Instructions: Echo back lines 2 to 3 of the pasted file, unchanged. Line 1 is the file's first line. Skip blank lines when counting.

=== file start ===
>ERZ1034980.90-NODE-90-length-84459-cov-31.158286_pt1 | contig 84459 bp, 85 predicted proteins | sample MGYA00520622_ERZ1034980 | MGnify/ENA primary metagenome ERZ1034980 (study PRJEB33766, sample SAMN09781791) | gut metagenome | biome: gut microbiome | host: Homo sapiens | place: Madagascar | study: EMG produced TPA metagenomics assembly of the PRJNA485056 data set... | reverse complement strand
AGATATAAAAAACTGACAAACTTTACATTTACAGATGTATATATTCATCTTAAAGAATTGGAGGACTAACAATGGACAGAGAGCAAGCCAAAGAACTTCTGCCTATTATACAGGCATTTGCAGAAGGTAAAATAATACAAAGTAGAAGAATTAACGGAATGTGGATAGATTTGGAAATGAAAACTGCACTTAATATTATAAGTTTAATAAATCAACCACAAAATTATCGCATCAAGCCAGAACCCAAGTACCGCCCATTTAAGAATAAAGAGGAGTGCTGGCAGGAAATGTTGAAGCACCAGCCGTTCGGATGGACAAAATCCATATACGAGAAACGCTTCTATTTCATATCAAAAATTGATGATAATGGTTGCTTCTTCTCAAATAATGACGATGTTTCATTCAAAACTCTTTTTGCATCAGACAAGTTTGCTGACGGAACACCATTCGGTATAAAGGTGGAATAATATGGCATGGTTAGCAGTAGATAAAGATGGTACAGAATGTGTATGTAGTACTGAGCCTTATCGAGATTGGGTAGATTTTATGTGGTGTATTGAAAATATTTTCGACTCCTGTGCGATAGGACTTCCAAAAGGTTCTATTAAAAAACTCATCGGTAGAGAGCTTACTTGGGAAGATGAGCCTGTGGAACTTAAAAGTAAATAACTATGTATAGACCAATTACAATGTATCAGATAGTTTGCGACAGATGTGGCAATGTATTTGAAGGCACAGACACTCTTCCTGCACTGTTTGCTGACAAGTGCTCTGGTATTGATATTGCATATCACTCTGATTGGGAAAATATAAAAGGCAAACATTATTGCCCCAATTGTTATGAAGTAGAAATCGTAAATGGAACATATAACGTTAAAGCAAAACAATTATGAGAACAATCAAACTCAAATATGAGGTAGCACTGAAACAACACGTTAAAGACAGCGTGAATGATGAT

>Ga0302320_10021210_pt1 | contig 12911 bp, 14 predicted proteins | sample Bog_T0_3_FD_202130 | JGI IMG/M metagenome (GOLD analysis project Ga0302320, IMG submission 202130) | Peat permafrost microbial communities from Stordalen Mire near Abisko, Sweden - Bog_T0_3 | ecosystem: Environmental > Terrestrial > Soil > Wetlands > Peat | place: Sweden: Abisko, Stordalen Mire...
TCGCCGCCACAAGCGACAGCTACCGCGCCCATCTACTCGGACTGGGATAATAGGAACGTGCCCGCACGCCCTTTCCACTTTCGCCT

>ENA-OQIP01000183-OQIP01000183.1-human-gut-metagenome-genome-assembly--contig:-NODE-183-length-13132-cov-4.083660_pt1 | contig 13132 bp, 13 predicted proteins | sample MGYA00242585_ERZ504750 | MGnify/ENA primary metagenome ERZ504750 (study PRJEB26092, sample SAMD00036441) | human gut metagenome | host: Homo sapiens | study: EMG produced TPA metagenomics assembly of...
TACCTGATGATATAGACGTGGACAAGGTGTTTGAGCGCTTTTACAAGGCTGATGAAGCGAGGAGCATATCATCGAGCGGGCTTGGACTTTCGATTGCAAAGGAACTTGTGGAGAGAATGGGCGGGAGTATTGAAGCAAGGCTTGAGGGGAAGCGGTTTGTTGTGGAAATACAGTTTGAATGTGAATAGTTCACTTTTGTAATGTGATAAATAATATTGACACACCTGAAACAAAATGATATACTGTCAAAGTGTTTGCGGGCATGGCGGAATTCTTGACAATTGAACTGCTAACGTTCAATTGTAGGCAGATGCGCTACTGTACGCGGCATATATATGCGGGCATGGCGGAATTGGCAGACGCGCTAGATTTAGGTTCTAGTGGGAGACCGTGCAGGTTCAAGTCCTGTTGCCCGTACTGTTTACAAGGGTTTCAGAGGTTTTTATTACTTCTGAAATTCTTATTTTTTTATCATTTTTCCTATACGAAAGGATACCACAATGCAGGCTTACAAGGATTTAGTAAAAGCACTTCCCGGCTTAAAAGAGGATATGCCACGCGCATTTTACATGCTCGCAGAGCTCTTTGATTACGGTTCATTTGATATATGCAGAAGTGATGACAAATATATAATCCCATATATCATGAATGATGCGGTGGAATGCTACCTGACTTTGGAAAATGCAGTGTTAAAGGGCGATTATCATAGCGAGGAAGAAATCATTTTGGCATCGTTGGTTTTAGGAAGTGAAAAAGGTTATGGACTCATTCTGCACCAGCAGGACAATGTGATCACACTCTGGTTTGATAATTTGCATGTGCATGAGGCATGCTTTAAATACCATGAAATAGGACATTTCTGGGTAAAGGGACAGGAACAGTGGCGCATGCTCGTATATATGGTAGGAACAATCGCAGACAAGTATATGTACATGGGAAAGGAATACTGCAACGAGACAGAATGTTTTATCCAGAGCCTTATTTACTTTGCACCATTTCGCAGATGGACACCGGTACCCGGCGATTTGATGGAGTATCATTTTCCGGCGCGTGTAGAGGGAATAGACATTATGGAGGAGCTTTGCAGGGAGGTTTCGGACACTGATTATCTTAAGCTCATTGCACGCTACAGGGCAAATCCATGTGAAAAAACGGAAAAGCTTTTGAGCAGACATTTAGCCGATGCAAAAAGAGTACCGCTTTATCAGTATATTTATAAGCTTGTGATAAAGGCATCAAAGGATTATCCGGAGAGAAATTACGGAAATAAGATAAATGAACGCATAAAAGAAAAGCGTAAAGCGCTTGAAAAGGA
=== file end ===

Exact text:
AGATATAAAAAACTGACAAACTTTACATTTACAGATGTATATATTCATCTTAAAGAATTGGAGGACTAACAATGGACAGAGAGCAAGCCAAAGAACTTCTGCCTATTATACAGGCATTTGCAGAAGGTAAAATAATACAAAGTAGAAGAATTAACGGAATGTGGATAGATTTGGAAATGAAAACTGCACTTAATATTATAAGTTTAATAAATCAACCACAAAATTATCGCATCAAGCCAGAACCCAAGTACCGCCCATTTAAGAATAAAGAGGAGTGCTGGCAGGAAATGTTGAAGCACCAGCCGTTCGGATGGACAAAATCCATATACGAGAAACGCTTCTATTTCATATCAAAAATTGATGATAATGGTTGCTTCTTCTCAAATAATGACGATGTTTCATTCAAAACTCTTTTTGCATCAGACAAGTTTGCTGACGGAACACCATTCGGTATAAAGGTGGAATAATATGGCATGGTTAGCAGTAGATAAAGATGGTACAGAATGTGTATGTAGTACTGAGCCTTATCGAGATTGGGTAGATTTTATGTGGTGTATTGAAAATATTTTCGACTCCTGTGCGATAGGACTTCCAAAAGGTTCTATTAAAAAACTCATCGGTAGAGAGCTTACTTGGGAAGATGAGCCTGTGGAACTTAAAAGTAAATAACTATGTATAGACCAATTACAATGTATCAGATAGTTTGCGACAGATGTGGCAATGTATTTGAAGGCACAGACACTCTTCCTGCACTGTTTGCTGACAAGTGCTCTGGTATTGATATTGCATATCACTCTGATTGGGAAAATATAAAAGGCAAACATTATTGCCCCAATTGTTATGAAGTAGAAATCGTAAATGGAACATATAACGTTAAAGCAAAACAATTATGAGAACAATCAAACTCAAATATGAGGTAGCACTGAAACAACACGTTAAAGACAGCGTGAATGATGAT

>Ga0302320_10021210_pt1 | contig 12911 bp, 14 predicted proteins | sample Bog_T0_3_FD_202130 | JGI IMG/M metagenome (GOLD analysis project Ga0302320, IMG submission 202130) | Peat permafrost microbial communities from Stordalen Mire near Abisko, Sweden - Bog_T0_3 | ecosystem: Environmental > Terrestrial > Soil > Wetlands > Peat | place: Sweden: Abisko, Stordalen Mire...